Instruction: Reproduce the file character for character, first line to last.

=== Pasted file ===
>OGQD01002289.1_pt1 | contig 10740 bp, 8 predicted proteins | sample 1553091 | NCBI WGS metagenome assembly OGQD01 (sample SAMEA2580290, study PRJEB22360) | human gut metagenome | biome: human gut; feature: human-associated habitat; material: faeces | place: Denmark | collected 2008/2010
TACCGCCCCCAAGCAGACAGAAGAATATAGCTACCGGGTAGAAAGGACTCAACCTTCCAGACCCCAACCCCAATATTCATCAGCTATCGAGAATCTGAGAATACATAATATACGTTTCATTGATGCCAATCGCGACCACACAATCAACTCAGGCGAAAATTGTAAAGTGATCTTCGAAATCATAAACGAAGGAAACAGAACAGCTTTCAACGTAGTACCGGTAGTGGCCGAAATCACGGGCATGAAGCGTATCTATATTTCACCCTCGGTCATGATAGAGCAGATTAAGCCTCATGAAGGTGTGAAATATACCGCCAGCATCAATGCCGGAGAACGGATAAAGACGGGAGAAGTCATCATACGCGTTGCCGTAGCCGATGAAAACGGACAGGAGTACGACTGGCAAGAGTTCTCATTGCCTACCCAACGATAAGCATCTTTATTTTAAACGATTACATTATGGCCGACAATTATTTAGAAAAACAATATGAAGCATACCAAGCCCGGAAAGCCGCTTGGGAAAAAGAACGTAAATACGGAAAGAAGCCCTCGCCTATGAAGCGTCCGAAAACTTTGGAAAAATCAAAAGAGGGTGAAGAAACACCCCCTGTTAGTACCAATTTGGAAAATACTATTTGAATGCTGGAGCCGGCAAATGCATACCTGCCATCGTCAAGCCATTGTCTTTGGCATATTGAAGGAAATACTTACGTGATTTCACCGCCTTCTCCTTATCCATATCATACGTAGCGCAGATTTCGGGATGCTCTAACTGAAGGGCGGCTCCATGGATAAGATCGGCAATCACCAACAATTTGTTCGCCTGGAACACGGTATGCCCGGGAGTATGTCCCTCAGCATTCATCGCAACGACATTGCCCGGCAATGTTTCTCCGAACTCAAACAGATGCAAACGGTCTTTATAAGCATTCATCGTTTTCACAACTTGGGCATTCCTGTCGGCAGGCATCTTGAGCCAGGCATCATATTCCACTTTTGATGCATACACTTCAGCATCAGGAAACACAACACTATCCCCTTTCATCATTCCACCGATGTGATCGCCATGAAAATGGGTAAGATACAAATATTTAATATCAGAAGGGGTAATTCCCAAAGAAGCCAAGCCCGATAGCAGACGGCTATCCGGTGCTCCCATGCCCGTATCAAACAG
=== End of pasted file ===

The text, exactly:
>OGQD01002289.1_pt1 | contig 10740 bp, 8 predicted proteins | sample 1553091 | NCBI WGS metagenome assembly OGQD01 (sample SAMEA2580290, study PRJEB22360) | human gut metagenome | biome: human gut; feature: human-associated habitat; material: faeces | place: Denmark | collected 2008/2010
TACCGCCCCCAAGCAGACAGAAGAATATAGCTACCGGGTAGAAAGGACTCAACCTTCCAGACCCCAACCCCAATATTCATCAGCTATCGAGAATCTGAGAATACATAATATACGTTTCATTGATGCCAATCGCGACCACACAATCAACTCAGGCGAAAATTGTAAAGTGATCTTCGAAATCATAAACGAAGGAAACAGAACAGCTTTCAACGTAGTACCGGTAGTGGCCGAAATCACGGGCATGAAGCGTATCTATATTTCACCCTCGGTCATGATAGAGCAGATTAAGCCTCATGAAGGTGTGAAATATACCGCCAGCATCAATGCCGGAGAACGGATAAAGACGGGAGAAGTCATCATACGCGTTGCCGTAGCCGATGAAAACGGACAGGAGTACGACTGGCAAGAGTTCTCATTGCCTACCCAACGATAAGCATCTTTATTTTAAACGATTACATTATGGCCGACAATTATTTAGAAAAACAATATGAAGCATACCAAGCCCGGAAAGCCGCTTGGGAAAAAGAACGTAAATACGGAAAGAAGCCCTCGCCTATGAAGCGTCCGAAAACTTTGGAAAAATCAAAAGAGGGTGAAGAAACACCCCCTGTTAGTACCAATTTGGAAAATACTATTTGAATGCTGGAGCCGGCAAATGCATACCTGCCATCGTCAAGCCATTGTCTTTGGCATATTGAAGGAAATACTTACGTGATTTCACCGCCTTCTCCTTATCCATATCATACGTAGCGCAGATTTCGGGATGCTCTAACTGAAGGGCGGCTCCATGGATAAGATCGGCAATCACCAACAATTTGTTCGCCTGGAACACGGTATGCCCGGGAGTATGTCCCTCAGCATTCATCGCAACGACATTGCCCGGCAATGTTTCTCCGAACTCAAACAGATGCAAACGGTCTTTATAAGCATTCATCGTTTTCACAACTTGGGCATTCCTGTCGGCAGGCATCTTGAGCCAGGCATCATATTCCACTTTTGATGCATACACTTCAGCATCAGGAAACACAACACTATCCCCTTTCATCATTCCACCGATGTGATCGCCATGAAAATGGGTAAGATACAAATATTTAATATCAGAAGGGGTAATTCCCAAAGAAGCCAAGCCCGATAGCAGACGGCTATCCGGTGCTCCCATGCCCGTATCAAACAG